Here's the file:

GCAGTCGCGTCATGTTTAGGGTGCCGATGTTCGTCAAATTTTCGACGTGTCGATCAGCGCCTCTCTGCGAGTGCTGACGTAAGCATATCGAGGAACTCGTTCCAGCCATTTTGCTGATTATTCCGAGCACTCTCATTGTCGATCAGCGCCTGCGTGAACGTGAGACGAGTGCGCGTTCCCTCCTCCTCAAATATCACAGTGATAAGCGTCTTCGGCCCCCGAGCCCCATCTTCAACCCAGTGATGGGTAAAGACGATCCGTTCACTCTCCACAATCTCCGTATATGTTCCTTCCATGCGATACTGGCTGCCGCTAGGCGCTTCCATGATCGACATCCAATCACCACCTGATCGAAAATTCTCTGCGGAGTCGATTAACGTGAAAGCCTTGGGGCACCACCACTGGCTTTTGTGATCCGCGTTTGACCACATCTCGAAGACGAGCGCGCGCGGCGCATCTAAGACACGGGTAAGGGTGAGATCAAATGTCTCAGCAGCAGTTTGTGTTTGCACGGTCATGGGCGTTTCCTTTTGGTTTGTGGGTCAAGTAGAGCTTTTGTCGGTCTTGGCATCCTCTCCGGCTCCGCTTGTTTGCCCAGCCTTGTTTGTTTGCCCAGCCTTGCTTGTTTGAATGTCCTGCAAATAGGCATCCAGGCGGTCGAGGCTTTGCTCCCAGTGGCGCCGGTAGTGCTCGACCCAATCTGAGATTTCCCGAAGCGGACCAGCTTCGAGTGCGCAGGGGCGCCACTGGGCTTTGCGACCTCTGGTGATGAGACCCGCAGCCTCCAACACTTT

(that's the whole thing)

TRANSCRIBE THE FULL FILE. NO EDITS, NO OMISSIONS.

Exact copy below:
GCAGTCGCGTCATGTTTAGGGTGCCGATGTTCGTCAAATTTTCGACGTGTCGATCAGCGCCTCTCTGCGAGTGCTGACGTAAGCATATCGAGGAACTCGTTCCAGCCATTTTGCTGATTATTCCGAGCACTCTCATTGTCGATCAGCGCCTGCGTGAACGTGAGACGAGTGCGCGTTCCCTCCTCCTCAAATATCACAGTGATAAGCGTCTTCGGCCCCCGAGCCCCATCTTCAACCCAGTGATGGGTAAAGACGATCCGTTCACTCTCCACAATCTCCGTATATGTTCCTTCCATGCGATACTGGCTGCCGCTAGGCGCTTCCATGATCGACATCCAATCACCACCTGATCGAAAATTCTCTGCGGAGTCGATTAACGTGAAAGCCTTGGGGCACCACCACTGGCTTTTGTGATCCGCGTTTGACCACATCTCGAAGACGAGCGCGCGCGGCGCATCTAAGACACGGGTAAGGGTGAGATCAAATGTCTCAGCAGCAGTTTGTGTTTGCACGGTCATGGGCGTTTCCTTTTGGTTTGTGGGTCAAGTAGAGCTTTTGTCGGTCTTGGCATCCTCTCCGGCTCCGCTTGTTTGCCCAGCCTTGTTTGTTTGCCCAGCCTTGCTTGTTTGAATGTCCTGCAAATAGGCATCCAGGCGGTCGAGGCTTTGCTCCCAGTGGCGCCGGTAGTGCTCGACCCAATCTGAGATTTCCCGAAGCGGACCAGCTTCGAGTGCGCAGGGGCGCCACTGGGCTTTGCGACCTCTGGTGATGAGACCCGCAGCCTCCAACACTTT